And I intend to respect that tradition.

Now, one useful thing you can do with an old person, in addition to borrowing money from them, or asking them to do one of their old-time “dances,” so you can watch, while laughing, is ask: “Looking back, what do you regret?” And they’ll tell you. Sometimes, as you know, they’ll tell you even if you haven’t asked. Sometimes, even when you’ve specifically requested they not tell you, they’ll tell you.

So: What do I regret? Being poor from time to time? Not really. Working terrible jobs, like “knuckle-puller in a slaughterhouse?” (And don’t even ASK what that entails.) No. I don’t regret that. Skinny-dipping in a river in Sumatra, a little buzzed, and looking up and seeing like 300 monkeys sitting on a pipeline, pooping down into the river, the river in which I was swimming, with my mouth open, naked? And getting deathly ill afterwards, and staying sick for the next seven months? Not so much. Do I regret the occasional humiliation? Like once, playing hockey in front of a big crowd, including this girl I really liked, I somehow managed, while falling and emitting this weird whooping noise, to score on my own goalie, while also sending my stick flying into the crowd, nearly hitting that girl? No. I don’t even regret that.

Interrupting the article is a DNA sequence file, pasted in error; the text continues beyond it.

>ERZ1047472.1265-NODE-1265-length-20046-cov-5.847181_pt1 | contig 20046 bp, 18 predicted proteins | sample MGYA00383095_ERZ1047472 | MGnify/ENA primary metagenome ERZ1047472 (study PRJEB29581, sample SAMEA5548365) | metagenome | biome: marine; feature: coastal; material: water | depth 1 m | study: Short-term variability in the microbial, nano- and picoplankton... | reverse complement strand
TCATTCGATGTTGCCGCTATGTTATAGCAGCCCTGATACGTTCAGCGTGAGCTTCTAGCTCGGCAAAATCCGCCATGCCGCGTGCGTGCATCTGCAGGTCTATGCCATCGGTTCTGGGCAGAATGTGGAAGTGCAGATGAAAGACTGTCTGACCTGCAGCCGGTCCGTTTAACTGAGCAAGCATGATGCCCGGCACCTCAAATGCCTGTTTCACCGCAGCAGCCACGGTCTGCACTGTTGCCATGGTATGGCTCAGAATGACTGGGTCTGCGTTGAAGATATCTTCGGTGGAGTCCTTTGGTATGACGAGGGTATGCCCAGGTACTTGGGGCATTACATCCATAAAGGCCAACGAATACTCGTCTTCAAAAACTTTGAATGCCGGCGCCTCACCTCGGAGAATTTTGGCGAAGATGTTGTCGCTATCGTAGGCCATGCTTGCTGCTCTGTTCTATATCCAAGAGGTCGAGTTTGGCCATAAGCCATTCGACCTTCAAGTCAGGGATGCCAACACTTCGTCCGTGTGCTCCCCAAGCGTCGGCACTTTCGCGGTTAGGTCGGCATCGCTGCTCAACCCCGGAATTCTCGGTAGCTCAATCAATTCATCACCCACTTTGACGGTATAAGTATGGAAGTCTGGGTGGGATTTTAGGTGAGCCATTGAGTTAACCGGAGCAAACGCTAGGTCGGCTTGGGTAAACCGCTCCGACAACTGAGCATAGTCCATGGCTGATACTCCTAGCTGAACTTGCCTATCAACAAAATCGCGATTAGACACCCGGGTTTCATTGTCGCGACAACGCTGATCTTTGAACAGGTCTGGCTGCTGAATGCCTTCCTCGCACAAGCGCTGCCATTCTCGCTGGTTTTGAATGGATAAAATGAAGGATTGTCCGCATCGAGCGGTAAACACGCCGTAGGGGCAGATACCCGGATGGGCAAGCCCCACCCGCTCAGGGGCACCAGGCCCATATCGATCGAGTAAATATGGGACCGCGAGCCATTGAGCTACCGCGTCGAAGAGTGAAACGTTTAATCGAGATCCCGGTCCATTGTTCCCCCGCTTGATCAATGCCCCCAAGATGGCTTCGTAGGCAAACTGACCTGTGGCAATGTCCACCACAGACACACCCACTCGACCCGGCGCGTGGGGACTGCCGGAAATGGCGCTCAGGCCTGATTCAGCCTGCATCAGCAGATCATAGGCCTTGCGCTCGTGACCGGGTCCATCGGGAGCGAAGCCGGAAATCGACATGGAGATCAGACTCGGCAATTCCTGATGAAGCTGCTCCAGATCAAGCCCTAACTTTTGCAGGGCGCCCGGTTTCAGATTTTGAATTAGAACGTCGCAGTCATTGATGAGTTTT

But here’s something I do regret: (more…)


“This is Water” and it’s worth a watch and listen…

Today, find time and spend 10 minutes with This is Water by David Foster Wallace (From Nathan M. Peracciny). It’s worth it.

I wish that I could add my own words to this speech but they don’t measure up. Instead, I’ll end with a passage from the conclusion of the talk:

“I know that this stuff probably doesn’t sound fun and breezy or grandly inspirational the way a commencement speech is supposed to sound. What it is, as far as I can see, is the capital-T Truth, with a whole lot of rhetorical niceties stripped away. You are, of course, free to think of it whatever you wish. But please don’t just dismiss it as just some finger-wagging Dr. Laura sermon. None of this stuff is really about morality or religion or dogma or big fancy questions of life after death.

The capital-T Truth is about life BEFORE death.